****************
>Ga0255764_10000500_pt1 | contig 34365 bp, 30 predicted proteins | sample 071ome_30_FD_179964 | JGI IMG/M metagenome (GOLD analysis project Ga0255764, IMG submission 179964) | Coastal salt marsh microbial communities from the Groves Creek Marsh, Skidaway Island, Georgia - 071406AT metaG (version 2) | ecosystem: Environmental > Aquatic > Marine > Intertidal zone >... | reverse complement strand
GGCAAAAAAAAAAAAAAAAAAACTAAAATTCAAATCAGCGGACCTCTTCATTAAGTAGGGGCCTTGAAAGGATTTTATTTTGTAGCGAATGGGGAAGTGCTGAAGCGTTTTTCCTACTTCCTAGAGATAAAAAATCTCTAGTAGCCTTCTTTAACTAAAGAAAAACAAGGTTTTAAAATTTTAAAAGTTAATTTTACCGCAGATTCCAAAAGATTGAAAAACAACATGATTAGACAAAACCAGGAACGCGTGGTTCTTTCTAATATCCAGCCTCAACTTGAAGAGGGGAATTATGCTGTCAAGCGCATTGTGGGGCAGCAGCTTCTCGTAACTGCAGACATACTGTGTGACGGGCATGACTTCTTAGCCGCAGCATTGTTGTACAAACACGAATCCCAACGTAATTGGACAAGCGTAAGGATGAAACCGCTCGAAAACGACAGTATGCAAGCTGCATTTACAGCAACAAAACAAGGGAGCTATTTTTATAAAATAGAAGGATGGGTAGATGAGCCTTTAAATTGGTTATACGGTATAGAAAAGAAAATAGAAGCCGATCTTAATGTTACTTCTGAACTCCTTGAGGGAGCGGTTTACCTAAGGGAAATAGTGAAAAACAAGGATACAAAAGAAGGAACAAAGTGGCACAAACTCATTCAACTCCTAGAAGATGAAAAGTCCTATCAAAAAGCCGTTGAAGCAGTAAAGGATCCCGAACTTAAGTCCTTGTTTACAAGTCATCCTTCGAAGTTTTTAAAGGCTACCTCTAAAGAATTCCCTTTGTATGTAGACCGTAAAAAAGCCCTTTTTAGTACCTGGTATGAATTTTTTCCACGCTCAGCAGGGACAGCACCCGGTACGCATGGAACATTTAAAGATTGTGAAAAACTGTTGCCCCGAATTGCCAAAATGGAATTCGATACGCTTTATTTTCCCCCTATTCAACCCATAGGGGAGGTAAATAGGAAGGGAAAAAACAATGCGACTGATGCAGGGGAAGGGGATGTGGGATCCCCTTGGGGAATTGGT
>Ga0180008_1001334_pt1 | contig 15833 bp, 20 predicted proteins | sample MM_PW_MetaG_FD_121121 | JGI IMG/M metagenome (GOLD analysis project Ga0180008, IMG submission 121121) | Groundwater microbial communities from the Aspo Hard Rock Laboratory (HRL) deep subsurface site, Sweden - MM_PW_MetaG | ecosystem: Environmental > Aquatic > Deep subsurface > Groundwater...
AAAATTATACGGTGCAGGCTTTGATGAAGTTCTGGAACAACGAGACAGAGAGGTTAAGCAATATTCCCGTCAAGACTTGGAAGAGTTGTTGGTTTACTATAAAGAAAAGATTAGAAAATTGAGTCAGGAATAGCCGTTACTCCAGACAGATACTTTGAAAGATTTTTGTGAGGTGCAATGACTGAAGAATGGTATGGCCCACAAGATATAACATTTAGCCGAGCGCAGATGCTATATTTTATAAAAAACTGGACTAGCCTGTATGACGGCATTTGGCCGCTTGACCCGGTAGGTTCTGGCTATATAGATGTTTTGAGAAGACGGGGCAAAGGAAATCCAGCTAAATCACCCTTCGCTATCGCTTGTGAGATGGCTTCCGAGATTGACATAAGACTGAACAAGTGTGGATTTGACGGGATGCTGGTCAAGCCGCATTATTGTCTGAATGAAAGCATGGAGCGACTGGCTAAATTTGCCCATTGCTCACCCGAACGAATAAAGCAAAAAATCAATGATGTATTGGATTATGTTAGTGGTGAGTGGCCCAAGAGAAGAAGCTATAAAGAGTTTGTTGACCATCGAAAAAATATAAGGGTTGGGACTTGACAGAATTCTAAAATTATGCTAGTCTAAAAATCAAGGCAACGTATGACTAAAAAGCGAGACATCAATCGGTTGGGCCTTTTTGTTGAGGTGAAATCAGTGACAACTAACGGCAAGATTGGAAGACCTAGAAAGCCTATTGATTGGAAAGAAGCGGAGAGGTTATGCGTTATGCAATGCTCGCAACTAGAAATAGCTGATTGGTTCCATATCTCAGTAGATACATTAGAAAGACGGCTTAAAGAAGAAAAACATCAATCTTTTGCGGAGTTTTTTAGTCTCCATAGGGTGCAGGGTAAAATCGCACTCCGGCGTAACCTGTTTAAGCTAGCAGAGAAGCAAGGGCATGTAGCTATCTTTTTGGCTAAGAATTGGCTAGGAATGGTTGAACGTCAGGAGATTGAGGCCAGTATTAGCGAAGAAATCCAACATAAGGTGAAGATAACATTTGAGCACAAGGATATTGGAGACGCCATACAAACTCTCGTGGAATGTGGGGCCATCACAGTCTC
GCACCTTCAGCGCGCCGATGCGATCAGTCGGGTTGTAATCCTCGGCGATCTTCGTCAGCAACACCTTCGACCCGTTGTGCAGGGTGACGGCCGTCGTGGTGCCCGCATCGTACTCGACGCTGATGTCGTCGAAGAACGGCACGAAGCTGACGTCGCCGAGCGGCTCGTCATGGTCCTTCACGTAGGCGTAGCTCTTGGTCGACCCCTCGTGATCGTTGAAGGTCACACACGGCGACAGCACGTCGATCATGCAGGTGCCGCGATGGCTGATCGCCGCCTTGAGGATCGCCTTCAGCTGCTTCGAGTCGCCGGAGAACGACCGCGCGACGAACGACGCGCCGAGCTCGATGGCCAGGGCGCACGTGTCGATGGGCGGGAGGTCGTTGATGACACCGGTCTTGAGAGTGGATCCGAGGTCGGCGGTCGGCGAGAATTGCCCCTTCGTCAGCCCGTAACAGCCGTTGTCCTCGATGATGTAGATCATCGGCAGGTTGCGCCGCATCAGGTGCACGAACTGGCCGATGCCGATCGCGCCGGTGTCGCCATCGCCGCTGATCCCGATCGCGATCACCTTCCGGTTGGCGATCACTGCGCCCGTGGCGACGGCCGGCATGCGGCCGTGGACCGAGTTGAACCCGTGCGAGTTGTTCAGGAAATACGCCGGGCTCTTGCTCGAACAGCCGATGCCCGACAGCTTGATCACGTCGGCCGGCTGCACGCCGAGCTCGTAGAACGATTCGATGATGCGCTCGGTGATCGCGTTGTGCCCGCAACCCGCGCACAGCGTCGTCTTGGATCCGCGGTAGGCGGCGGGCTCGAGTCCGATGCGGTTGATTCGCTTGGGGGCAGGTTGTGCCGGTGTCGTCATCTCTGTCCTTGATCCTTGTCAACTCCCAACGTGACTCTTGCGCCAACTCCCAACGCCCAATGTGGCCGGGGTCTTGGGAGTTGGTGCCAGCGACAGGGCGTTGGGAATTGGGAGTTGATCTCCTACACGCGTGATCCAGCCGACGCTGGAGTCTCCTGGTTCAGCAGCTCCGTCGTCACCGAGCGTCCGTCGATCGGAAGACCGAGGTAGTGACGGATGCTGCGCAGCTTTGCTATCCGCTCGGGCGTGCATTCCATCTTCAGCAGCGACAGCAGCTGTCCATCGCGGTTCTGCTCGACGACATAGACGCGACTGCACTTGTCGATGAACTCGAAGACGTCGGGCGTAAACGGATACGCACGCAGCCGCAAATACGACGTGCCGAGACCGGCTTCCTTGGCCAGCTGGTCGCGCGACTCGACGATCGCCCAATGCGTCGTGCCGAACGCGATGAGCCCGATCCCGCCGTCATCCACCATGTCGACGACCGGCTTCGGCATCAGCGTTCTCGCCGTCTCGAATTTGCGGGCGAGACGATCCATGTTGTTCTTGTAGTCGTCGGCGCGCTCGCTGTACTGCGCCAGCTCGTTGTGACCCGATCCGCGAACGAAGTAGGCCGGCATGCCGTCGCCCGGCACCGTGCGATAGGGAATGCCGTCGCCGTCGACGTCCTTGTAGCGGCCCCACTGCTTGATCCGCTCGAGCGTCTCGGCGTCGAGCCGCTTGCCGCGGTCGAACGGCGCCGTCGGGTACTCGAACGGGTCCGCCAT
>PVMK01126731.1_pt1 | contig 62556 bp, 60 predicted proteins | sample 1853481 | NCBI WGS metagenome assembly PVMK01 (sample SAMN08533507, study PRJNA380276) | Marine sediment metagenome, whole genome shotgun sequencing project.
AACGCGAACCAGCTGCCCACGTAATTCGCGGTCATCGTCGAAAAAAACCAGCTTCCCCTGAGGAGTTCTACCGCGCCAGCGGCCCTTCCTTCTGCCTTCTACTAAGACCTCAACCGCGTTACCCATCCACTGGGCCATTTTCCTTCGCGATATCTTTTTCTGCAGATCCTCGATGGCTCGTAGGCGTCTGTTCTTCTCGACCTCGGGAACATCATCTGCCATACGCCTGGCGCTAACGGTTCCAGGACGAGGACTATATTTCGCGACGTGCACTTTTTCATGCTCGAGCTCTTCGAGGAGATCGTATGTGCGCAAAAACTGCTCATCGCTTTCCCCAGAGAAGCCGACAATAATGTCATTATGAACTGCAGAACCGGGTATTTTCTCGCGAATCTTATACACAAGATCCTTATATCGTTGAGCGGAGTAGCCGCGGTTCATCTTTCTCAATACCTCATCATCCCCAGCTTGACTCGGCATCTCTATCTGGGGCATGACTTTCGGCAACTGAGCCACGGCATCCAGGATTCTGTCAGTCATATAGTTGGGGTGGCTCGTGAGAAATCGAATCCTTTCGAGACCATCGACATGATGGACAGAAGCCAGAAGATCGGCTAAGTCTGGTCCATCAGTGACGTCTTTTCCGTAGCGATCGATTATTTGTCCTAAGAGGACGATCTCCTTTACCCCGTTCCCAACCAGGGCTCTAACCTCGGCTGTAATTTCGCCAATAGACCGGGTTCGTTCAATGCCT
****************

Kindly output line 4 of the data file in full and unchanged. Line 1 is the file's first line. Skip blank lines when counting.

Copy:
AAAATTATACGGTGCAGGCTTTGATGAAGTTCTGGAACAACGAGACAGAGAGGTTAAGCAATATTCCCGTCAAGACTTGGAAGAGTTGTTGGTTTACTATAAAGAAAAGATTAGAAAATTGAGTCAGGAATAGCCGTTACTCCAGACAGATACTTTGAAAGATTTTTGTGAGGTGCAATGACTGAAGAATGGTATGGCCCACAAGATATAACATTTAGCCGAGCGCAGATGCTATATTTTATAAAAAACTGGACTAGCCTGTATGACGGCATTTGGCCGCTTGACCCGGTAGGTTCTGGCTATATAGATGTTTTGAGAAGACGGGGCAAAGGAAATCCAGCTAAATCACCCTTCGCTATCGCTTGTGAGATGGCTTCCGAGATTGACATAAGACTGAACAAGTGTGGATTTGACGGGATGCTGGTCAAGCCGCATTATTGTCTGAATGAAAGCATGGAGCGACTGGCTAAATTTGCCCATTGCTCACCCGAACGAATAAAGCAAAAAATCAATGATGTATTGGATTATGTTAGTGGTGAGTGGCCCAAGAGAAGAAGCTATAAAGAGTTTGTTGACCATCGAAAAAATATAAGGGTTGGGACTTGACAGAATTCTAAAATTATGCTAGTCTAAAAATCAAGGCAACGTATGACTAAAAAGCGAGACATCAATCGGTTGGGCCTTTTTGTTGAGGTGAAATCAGTGACAACTAACGGCAAGATTGGAAGACCTAGAAAGCCTATTGATTGGAAAGAAGCGGAGAGGTTATGCGTTATGCAATGCTCGCAACTAGAAATAGCTGATTGGTTCCATATCTCAGTAGATACATTAGAAAGACGGCTTAAAGAAGAAAAACATCAATCTTTTGCGGAGTTTTTTAGTCTCCATAGGGTGCAGGGTAAAATCGCACTCCGGCGTAACCTGTTTAAGCTAGCAGAGAAGCAAGGGCATGTAGCTATCTTTTTGGCTAAGAATTGGCTAGGAATGGTTGAACGTCAGGAGATTGAGGCCAGTATTAGCGAAGAAATCCAACATAAGGTGAAGATAACATTTGAGCACAAGGATATTGGAGACGCCATACAAACTCTCGTGGAATGTGGGGCCATCACAGTCTC